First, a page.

Ishihara-Kawamura tieup rattles Hashimoto


Staff Writer

Nippon Ishin no Kai (Japan Restoration Party) head Toru Hashimoto expressed criticism and disappointment Thursday over an agreement between former Tokyo Gov. Shintaro Ishihara’s Taiyo no To (The Sunrise Party) and Nagoya Mayor Takashi Kawamura’s Genzei Nippon (Tax Reduction Japan) to unite ahead of the Lower House election expected next month.

The agreement between Ishihara and Kawamura leaves Hashimoto the odd man out. Ishin no Kai officials say the chances of formally joining Taiyo no To and Genzei Nippon in a grand coalition are now extremely slim due to fundamental differences over the consumption tax, nuclear power, constitutional revision and the Trans-Pacific Partnership free-trade accord.

With the election expected to be held Dec. 16, barely a month away, Nippon Ishin no Kai intends to pour its resources into shoring up its Kansai base and supporting candidates in western Japan, especially Kyushu, where it enjoys more support than eastern Japan.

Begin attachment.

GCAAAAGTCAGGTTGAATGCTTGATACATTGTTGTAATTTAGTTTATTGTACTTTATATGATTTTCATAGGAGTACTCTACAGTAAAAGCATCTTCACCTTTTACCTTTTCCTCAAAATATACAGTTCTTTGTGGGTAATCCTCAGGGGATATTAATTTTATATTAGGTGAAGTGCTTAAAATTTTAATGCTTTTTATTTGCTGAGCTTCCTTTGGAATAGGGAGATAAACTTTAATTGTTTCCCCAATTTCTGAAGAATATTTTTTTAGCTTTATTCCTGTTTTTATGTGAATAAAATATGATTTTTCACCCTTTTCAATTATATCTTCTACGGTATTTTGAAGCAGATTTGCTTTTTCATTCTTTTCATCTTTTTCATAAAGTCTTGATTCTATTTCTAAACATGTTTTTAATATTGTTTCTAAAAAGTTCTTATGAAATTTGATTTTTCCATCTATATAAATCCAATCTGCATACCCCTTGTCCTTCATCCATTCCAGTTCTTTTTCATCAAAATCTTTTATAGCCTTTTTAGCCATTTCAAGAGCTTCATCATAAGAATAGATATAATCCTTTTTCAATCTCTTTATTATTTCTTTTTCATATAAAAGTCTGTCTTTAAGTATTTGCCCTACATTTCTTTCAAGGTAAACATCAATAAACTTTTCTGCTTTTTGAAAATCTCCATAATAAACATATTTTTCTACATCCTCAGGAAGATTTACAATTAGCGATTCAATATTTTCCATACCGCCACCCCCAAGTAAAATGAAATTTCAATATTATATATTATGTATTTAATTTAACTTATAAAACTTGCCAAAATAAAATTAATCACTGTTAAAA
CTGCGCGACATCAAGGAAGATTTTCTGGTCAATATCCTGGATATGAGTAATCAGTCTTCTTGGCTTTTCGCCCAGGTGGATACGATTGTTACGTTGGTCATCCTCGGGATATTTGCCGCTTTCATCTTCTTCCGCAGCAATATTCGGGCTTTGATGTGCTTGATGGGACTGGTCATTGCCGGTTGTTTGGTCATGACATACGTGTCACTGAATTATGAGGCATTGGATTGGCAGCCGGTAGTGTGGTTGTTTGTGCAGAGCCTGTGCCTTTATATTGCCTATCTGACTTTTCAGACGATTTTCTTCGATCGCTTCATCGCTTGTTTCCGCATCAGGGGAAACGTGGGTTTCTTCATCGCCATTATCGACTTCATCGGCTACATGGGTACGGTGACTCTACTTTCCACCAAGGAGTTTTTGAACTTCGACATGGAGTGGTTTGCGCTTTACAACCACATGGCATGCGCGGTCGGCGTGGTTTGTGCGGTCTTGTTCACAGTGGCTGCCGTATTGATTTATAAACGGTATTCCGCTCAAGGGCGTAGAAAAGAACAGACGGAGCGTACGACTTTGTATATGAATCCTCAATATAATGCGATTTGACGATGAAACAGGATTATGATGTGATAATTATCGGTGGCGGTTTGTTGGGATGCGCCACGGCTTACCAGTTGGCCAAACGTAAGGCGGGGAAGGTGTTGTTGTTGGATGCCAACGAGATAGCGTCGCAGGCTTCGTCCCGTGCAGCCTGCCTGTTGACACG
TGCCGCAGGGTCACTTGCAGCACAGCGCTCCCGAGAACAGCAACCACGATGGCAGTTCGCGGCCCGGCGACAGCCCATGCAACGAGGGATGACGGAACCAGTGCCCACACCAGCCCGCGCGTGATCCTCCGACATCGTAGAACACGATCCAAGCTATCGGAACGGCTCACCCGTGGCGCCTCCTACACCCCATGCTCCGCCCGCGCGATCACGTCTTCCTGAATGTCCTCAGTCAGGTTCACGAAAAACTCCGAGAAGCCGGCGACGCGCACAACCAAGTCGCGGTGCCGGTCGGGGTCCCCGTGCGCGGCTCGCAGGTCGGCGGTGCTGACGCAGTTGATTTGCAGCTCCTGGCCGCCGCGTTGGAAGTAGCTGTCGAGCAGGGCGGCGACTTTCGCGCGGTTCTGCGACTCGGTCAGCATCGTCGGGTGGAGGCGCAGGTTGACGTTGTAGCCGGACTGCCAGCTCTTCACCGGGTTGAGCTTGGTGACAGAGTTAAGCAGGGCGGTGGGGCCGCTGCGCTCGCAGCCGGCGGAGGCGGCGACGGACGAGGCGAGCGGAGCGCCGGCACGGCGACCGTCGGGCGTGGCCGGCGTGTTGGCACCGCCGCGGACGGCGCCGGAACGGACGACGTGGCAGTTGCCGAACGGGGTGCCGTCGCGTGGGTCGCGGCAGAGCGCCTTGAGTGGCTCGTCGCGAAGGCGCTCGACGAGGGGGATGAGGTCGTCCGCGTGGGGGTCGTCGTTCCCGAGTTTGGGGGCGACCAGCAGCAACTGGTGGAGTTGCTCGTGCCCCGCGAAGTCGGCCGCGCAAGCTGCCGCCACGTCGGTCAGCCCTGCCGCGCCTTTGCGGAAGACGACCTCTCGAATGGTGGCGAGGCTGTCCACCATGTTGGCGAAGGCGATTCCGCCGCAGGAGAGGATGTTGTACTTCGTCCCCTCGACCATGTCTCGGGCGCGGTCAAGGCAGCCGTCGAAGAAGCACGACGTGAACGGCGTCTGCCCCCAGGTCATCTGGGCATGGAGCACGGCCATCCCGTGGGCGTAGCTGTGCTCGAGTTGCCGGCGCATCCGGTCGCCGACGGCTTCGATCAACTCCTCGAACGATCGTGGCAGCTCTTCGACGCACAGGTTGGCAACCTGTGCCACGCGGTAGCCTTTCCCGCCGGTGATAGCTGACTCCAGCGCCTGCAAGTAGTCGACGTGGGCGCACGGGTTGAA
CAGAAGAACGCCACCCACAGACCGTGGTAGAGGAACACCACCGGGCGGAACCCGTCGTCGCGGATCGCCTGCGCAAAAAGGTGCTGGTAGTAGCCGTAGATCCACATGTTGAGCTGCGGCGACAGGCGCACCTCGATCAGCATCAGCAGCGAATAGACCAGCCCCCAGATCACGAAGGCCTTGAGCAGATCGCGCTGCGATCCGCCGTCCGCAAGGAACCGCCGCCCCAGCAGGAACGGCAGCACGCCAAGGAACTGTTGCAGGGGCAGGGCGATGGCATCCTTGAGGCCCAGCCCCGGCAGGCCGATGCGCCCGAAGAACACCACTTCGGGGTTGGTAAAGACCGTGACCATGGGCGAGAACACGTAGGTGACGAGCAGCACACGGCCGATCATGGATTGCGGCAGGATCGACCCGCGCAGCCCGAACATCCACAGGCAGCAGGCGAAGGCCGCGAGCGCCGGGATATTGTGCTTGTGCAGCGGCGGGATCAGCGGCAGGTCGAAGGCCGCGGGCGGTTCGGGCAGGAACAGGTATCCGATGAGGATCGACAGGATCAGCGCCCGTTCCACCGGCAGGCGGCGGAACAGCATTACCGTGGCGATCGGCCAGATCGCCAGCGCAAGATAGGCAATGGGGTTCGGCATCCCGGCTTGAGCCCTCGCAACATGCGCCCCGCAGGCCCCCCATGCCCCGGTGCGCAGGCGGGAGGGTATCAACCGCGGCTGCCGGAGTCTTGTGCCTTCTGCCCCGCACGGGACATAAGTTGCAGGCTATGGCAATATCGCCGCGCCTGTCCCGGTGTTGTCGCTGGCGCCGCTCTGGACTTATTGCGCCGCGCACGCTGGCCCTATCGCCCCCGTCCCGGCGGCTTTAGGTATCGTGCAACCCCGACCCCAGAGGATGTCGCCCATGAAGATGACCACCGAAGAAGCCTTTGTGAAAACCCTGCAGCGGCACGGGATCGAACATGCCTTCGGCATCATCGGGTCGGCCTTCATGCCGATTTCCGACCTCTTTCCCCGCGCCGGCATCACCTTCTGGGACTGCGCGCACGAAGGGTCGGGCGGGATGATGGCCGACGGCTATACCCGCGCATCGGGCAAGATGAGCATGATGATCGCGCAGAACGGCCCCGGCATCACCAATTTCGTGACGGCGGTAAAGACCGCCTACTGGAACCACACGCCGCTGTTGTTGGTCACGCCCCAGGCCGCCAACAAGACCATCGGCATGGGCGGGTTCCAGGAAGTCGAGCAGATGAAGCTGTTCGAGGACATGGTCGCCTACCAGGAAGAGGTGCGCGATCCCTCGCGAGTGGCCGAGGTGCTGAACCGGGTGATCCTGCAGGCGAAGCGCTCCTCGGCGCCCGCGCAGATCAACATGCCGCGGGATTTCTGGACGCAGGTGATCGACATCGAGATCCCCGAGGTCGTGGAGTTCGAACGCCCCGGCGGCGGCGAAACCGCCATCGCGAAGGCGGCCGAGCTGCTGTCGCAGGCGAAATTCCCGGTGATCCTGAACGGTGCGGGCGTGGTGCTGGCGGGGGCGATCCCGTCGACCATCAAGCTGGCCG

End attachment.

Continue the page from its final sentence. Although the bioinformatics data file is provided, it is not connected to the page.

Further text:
In addition, Your Party and Nippon Ishin no Kai still have a close relationship, while Hashimoto can also count on support from Aichi Gov. Hideaki Omura’s Chukyo Ishin no Kai, which has an identical platform.

Hashimoto did say he would continue to work hard to find a way to cooperate with Ishihara, with whom he remains close personally. But he took news of the Ishihara-Kawamura tieup hard.

“It’s difficult for us because it turned out the alignment agreement was decided in advance. To be honest, we’re at a loss about what to do,” Hashimoto said Thursday morning, adding Ishihara did not contact him in advance about the decision to join forces with Kawamura.

“I have doubts about Ishihara’s management. Politicians don’t come together in this manner,” he added.

Meanwhile, former Environment Minister Sakihito Ozawa has announced he plans to join Nippon Ishin no Kai. Another fifteen to 20 current Diet members are said to be considering offers to join the party, which is expected to announce this weekend up to 80 candidates for the election.

However, Hashimoto has admitted there is no time now to prepare for a Lower House election in the way he’d hoped. Coordination between Nippon Ishin no Kai and Your Party in deciding which candidates should run in which districts remains problematic, and Hashimoto must also decide who among the students at his political school will be selected to run.